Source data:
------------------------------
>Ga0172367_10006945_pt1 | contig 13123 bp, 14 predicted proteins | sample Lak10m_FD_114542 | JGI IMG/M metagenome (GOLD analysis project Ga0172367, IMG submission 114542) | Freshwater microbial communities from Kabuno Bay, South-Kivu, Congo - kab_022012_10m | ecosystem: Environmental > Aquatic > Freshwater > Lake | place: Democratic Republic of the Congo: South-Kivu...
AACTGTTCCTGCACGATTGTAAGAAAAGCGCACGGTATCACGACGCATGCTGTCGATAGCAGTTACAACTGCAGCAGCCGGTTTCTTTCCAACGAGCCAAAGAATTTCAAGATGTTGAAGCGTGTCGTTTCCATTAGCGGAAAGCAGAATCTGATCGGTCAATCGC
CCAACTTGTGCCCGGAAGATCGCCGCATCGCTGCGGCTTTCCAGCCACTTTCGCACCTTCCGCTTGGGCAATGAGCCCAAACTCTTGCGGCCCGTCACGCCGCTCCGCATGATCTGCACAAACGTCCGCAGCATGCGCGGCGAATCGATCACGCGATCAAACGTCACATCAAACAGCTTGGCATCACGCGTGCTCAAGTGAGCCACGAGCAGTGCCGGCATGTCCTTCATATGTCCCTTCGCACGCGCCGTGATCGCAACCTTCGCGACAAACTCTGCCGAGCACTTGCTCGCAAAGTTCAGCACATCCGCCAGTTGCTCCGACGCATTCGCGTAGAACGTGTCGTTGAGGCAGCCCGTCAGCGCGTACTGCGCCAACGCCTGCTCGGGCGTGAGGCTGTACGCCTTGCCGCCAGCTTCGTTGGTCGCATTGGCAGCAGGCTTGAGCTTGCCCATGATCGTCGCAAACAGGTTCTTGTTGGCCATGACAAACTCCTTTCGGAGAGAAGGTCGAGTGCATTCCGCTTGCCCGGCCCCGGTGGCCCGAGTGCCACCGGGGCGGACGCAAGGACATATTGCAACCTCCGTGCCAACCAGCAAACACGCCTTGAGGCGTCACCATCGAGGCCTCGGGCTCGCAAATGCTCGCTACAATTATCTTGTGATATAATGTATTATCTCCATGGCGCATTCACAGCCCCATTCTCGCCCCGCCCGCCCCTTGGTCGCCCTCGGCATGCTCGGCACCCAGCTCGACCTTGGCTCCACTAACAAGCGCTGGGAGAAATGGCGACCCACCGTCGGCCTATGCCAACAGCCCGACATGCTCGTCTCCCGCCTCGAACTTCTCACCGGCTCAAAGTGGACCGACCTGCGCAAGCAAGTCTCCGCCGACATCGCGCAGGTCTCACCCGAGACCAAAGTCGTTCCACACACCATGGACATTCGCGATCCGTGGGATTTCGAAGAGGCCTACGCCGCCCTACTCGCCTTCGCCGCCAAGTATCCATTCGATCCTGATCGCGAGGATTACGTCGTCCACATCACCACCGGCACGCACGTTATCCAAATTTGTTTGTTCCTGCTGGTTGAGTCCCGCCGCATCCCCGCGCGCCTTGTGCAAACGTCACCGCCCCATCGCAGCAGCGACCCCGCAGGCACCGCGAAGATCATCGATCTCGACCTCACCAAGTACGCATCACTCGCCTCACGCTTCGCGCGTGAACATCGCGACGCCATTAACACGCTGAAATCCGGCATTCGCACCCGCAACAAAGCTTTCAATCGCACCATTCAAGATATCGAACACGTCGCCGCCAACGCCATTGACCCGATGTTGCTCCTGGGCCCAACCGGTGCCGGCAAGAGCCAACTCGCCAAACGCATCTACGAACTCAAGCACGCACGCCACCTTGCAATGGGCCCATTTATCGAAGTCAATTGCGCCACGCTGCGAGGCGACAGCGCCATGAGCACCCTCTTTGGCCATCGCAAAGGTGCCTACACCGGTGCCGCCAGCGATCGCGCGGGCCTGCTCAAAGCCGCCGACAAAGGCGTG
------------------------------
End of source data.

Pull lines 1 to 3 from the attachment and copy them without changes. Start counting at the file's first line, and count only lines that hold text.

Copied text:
>Ga0172367_10006945_pt1 | contig 13123 bp, 14 predicted proteins | sample Lak10m_FD_114542 | JGI IMG/M metagenome (GOLD analysis project Ga0172367, IMG submission 114542) | Freshwater microbial communities from Kabuno Bay, South-Kivu, Congo - kab_022012_10m | ecosystem: Environmental > Aquatic > Freshwater > Lake | place: Democratic Republic of the Congo: South-Kivu...
AACTGTTCCTGCACGATTGTAAGAAAAGCGCACGGTATCACGACGCATGCTGTCGATAGCAGTTACAACTGCAGCAGCCGGTTTCTTTCCAACGAGCCAAAGAATTTCAAGATGTTGAAGCGTGTCGTTTCCATTAGCGGAAAGCAGAATCTGATCGGTCAATCGC
CCAACTTGTGCCCGGAAGATCGCCGCATCGCTGCGGCTTTCCAGCCACTTTCGCACCTTCCGCTTGGGCAATGAGCCCAAACTCTTGCGGCCCGTCACGCCGCTCCGCATGATCTGCACAAACGTCCGCAGCATGCGCGGCGAATCGATCACGCGATCAAACGTCACATCAAACAGCTTGGCATCACGCGTGCTCAAGTGAGCCACGAGCAGTGCCGGCATGTCCTTCATATGTCCCTTCGCACGCGCCGTGATCGCAACCTTCGCGACAAACTCTGCCGAGCACTTGCTCGCAAAGTTCAGCACATCCGCCAGTTGCTCCGACGCATTCGCGTAGAACGTGTCGTTGAGGCAGCCCGTCAGCGCGTACTGCGCCAACGCCTGCTCGGGCGTGAGGCTGTACGCCTTGCCGCCAGCTTCGTTGGTCGCATTGGCAGCAGGCTTGAGCTTGCCCATGATCGTCGCAAACAGGTTCTTGTTGGCCATGACAAACTCCTTTCGGAGAGAAGGTCGAGTGCATTCCGCTTGCCCGGCCCCGGTGGCCCGAGTGCCACCGGGGCGGACGCAAGGACATATTGCAACCTCCGTGCCAACCAGCAAACACGCCTTGAGGCGTCACCATCGAGGCCTCGGGCTCGCAAATGCTCGCTACAATTATCTTGTGATATAATGTATTATCTCCATGGCGCATTCACAGCCCCATTCTCGCCCCGCCCGCCCCTTGGTCGCCCTCGGCATGCTCGGCACCCAGCTCGACCTTGGCTCCACTAACAAGCGCTGGGAGAAATGGCGACCCACCGTCGGCCTATGCCAACAGCCCGACATGCTCGTCTCCCGCCTCGAACTTCTCACCGGCTCAAAGTGGACCGACCTGCGCAAGCAAGTCTCCGCCGACATCGCGCAGGTCTCACCCGAGACCAAAGTCGTTCCACACACCATGGACATTCGCGATCCGTGGGATTTCGAAGAGGCCTACGCCGCCCTACTCGCCTTCGCCGCCAAGTATCCATTCGATCCTGATCGCGAGGATTACGTCGTCCACATCACCACCGGCACGCACGTTATCCAAATTTGTTTGTTCCTGCTGGTTGAGTCCCGCCGCATCCCCGCGCGCCTTGTGCAAACGTCACCGCCCCATCGCAGCAGCGACCCCGCAGGCACCGCGAAGATCATCGATCTCGACCTCACCAAGTACGCATCACTCGCCTCACGCTTCGCGCGTGAACATCGCGACGCCATTAACACGCTGAAATCCGGCATTCGCACCCGCAACAAAGCTTTCAATCGCACCATTCAAGATATCGAACACGTCGCCGCCAACGCCATTGACCCGATGTTGCTCCTGGGCCCAACCGGTGCCGGCAAGAGCCAACTCGCCAAACGCATCTACGAACTCAAGCACGCACGCCACCTTGCAATGGGCCCATTTATCGAAGTCAATTGCGCCACGCTGCGAGGCGACAGCGCCATGAGCACCCTCTTTGGCCATCGCAAAGGTGCCTACACCGGTGCCGCCAGCGATCGCGCGGGCCTGCTCAAAGCCGCCGACAAAGGCGTG